Workers hit hard by massive spending cuts caused by the federal government’s “sequester” might not receive normal notice if they are going to be laid off. And it could cost taxpayers.
At least one local government contractor has announced sequester-related layoffs without issuing WARN notices. A WARN notice normally precedes layoffs or firings that affect more than 100 people and the government guideline is to give workers at least 60 days notice.
Earlier this week, the Tobyhanna Army Depot announced that 418 contract employees were notified that they would be fired by the end of April. The first 95 are being let go tomorrow.
Depot Spokeswoman Jackie Boucher said the layoffs are partially related to funds drying up due to federal sequestration.
The Poconos-area Army depot did not issue WARN notices, which it turns out is exactly what the Obama Administration is advising for sequester-related layoffs.
In the months leading up to the sequester, the White House posted an Office of Management and Budget memo, which references an earlier Department of Labor memo, that gave guidance to large employers that they should not issue WARN notices ahead of sequestration. That Department of Labor memo said doing so would only create unnecessary anxiety and uncertainty for workers. At that time, it was considered a worst-case scenario and the hope was that sequestration -- a series of $85 billion in automatic spending cuts -- would never come to pass.
Now that sequestration is here, the question is whether companies with federal contracts affected by the cuts will abide by the memo.
“I think companies are put in a pretty difficult position,” said Philly attorney, and Fox Rothschild partner, Howard Flaxman. “The government asked them not to do it, the government is the one supplying the money but they have to worry about being sued by employees if there is a WARN problem down the road.”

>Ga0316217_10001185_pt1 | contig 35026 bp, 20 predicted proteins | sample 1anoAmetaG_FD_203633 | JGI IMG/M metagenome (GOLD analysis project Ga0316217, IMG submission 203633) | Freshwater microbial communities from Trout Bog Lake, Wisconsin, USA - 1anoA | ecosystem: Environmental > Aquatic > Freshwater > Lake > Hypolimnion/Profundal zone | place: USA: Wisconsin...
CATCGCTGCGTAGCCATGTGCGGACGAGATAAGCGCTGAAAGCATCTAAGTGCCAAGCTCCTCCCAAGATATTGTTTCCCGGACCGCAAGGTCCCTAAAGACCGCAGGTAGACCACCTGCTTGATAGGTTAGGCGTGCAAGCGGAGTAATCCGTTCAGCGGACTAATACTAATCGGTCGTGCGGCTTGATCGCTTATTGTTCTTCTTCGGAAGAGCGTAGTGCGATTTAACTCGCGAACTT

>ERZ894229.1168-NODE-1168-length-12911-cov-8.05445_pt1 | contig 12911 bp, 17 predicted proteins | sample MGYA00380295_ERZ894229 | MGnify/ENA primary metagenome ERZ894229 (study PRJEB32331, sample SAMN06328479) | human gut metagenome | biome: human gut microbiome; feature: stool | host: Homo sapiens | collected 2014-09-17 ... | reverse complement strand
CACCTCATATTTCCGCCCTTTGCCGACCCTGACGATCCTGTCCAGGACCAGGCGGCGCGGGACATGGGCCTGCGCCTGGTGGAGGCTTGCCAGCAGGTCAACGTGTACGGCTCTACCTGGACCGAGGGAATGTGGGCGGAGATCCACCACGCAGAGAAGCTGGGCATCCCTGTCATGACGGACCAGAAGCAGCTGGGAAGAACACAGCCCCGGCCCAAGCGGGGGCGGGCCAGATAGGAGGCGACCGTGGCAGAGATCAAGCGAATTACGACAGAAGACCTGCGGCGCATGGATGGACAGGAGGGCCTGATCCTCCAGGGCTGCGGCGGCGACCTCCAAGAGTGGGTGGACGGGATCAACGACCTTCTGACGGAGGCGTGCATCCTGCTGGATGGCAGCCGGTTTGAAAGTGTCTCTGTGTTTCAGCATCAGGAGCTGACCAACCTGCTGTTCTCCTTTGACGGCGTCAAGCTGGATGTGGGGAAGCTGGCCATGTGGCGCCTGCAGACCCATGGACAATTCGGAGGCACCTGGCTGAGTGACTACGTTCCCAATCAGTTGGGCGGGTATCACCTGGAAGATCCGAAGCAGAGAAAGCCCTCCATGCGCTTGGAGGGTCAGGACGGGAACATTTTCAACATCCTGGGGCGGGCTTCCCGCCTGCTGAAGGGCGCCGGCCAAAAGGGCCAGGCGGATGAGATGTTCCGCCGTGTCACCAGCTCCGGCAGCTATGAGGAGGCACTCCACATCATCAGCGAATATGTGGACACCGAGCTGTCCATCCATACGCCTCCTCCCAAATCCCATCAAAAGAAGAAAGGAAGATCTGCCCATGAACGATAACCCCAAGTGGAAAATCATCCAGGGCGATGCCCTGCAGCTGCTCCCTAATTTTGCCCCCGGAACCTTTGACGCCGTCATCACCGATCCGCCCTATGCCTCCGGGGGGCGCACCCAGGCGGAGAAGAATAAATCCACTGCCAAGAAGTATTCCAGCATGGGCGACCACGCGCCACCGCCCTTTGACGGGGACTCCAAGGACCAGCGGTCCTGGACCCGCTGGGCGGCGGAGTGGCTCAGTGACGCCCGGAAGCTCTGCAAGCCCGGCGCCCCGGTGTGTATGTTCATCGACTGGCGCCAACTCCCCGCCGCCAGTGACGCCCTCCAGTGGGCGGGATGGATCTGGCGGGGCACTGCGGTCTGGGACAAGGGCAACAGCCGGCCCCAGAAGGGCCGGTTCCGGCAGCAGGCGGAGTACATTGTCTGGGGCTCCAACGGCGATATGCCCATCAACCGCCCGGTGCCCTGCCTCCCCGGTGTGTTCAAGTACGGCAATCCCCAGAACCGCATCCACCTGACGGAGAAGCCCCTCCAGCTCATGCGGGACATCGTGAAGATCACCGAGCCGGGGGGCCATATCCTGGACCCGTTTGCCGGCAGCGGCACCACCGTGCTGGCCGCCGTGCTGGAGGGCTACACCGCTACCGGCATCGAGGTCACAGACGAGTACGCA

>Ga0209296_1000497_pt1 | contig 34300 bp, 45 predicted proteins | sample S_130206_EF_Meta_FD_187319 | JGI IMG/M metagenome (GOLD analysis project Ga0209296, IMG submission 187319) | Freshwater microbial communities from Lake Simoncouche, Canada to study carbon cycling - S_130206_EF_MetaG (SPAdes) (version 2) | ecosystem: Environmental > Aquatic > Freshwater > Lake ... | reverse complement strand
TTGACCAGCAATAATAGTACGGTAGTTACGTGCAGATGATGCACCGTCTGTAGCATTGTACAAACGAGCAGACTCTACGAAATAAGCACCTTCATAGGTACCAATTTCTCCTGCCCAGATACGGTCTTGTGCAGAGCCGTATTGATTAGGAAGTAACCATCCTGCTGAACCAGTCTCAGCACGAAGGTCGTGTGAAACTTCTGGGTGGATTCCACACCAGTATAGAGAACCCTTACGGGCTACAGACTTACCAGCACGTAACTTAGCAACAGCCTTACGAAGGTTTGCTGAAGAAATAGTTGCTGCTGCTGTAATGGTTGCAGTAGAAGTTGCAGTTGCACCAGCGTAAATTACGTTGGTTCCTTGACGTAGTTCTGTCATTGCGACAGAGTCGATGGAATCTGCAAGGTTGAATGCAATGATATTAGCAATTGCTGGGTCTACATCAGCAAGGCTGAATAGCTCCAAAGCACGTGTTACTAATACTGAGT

The Obama Administration felt strongly enough about no WARN notices going out that they've told employers that the government may be able to cover fees for companies that get challenged legally.
“WARN is enforced by employees essentially,” Flaxman said.
There is also a caveat to WARN that allows companies with unforeseen circumstances to fire employees without notices being delivered. It’s unclear if that would be at play in this case.
“Given the long period of time that sequestration was out there as a possibility, it might be difficult for a company to establish that it was an unforeseeable business circumstance,” said Flaxman. “I think it would be a difficult argument to make that, although we all knew about it, we didn’t do it because the government told us not to do it.”
In its press release, the Tobyhanna Army Depot announced the planned layoff of some contract personnel -- mostly industrial and electronics workers -- came after an evaluation of "decreasing funding for workload."
“We have assessed our workload thoroughly, and we do not have funding or sufficient work to justify retention of these personnel at this time. These reductions are always difficult, but we must be prudent stewards of our resources to maximize the efficient support we deliver to the men and women of our Armed Forces,” depot commander Col. Gerhard P.R. Schröter said in a press release.
None of the depot’s 3,600 Army civilian employees are affected by the cuts. And about 300 contractors will keep their jobs at the depot, according to the press release.
The depot didn’t respond to any of our specific questions regarding WARN notices.